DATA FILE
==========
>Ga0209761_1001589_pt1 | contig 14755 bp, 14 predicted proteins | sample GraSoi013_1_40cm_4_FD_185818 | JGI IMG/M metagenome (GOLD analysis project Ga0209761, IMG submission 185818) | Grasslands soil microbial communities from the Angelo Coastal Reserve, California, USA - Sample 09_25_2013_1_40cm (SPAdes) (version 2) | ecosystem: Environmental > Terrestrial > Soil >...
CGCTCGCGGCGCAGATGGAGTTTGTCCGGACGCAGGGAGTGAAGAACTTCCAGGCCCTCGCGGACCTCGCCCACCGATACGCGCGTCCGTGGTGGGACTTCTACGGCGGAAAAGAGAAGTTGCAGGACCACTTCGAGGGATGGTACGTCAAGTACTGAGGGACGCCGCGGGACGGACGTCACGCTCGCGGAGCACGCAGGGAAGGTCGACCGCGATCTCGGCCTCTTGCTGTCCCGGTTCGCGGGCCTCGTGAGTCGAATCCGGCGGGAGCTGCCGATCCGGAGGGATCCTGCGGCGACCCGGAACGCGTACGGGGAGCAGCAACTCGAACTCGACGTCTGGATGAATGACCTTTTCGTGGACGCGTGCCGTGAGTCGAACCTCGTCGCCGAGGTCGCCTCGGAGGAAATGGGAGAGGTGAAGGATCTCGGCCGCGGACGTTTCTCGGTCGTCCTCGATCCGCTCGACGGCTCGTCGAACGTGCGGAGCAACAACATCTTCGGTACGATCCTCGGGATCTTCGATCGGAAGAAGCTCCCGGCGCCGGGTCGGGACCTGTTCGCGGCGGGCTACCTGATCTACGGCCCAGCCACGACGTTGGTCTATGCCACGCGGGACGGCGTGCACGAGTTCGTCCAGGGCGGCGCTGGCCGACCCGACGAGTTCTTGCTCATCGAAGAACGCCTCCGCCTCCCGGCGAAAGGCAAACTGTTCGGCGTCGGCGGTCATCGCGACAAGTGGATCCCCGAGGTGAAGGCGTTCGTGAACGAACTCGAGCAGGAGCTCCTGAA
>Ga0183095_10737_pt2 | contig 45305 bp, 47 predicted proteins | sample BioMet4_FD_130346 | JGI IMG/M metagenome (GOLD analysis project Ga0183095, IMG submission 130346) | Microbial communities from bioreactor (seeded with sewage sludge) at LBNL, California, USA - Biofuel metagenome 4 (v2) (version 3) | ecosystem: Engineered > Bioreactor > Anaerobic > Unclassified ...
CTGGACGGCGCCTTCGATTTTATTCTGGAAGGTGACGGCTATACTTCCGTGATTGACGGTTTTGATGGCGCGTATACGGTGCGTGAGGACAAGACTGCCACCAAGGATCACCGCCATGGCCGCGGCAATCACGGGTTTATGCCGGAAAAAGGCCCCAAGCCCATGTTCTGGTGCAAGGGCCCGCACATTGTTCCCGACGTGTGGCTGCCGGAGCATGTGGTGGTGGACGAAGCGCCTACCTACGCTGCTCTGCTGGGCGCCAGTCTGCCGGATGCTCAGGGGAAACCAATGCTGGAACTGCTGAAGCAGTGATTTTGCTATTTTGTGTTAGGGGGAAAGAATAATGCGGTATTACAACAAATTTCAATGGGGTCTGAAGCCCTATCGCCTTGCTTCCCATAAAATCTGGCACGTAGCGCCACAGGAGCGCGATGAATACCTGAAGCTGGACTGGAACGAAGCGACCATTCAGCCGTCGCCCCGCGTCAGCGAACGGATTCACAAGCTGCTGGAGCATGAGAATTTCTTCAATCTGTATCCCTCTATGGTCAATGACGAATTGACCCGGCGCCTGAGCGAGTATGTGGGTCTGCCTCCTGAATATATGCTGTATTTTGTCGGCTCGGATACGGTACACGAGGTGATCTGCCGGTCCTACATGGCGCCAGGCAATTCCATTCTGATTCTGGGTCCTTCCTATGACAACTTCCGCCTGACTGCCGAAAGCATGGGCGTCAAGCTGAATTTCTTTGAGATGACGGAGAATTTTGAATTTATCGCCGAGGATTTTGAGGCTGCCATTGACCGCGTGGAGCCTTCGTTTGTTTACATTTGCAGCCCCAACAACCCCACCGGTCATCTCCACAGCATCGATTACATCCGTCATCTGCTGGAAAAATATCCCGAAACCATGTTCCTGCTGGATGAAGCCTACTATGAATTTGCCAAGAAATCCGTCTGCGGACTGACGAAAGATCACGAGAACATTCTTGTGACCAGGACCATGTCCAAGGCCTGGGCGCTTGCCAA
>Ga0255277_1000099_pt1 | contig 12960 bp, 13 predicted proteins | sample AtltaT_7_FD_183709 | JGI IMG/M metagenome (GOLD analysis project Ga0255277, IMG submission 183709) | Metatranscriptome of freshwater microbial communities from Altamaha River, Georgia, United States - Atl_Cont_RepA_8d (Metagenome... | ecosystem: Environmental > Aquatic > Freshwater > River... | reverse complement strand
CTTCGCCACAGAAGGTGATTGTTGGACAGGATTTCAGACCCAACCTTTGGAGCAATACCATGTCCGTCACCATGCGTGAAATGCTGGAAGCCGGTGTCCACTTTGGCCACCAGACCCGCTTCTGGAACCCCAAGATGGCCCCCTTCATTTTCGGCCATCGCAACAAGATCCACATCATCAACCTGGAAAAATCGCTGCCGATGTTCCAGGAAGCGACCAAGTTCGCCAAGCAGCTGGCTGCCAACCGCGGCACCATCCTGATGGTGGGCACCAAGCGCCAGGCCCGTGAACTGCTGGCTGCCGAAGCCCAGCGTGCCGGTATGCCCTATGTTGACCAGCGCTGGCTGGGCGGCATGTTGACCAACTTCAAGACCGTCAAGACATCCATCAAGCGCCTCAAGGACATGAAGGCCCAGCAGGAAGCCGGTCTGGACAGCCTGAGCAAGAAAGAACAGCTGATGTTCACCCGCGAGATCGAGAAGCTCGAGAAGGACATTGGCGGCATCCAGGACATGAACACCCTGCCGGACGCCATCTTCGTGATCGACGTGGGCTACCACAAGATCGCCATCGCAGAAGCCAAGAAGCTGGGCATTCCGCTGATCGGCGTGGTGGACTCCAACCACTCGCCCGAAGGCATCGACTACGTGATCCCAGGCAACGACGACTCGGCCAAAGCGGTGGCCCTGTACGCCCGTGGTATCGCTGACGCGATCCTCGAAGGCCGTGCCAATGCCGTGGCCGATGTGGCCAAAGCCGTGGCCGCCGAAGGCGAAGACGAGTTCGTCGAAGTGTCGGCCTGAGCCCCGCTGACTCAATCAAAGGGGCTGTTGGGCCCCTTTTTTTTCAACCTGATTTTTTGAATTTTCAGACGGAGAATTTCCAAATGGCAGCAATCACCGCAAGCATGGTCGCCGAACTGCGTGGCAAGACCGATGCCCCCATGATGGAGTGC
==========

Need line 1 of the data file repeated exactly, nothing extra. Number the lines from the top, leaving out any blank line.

>Ga0209761_1001589_pt1 | contig 14755 bp, 14 predicted proteins | sample GraSoi013_1_40cm_4_FD_185818 | JGI IMG/M metagenome (GOLD analysis project Ga0209761, IMG submission 185818) | Grasslands soil microbial communities from the Angelo Coastal Reserve, California, USA - Sample 09_25_2013_1_40cm (SPAdes) (version 2) | ecosystem: Environmental > Terrestrial > Soil >...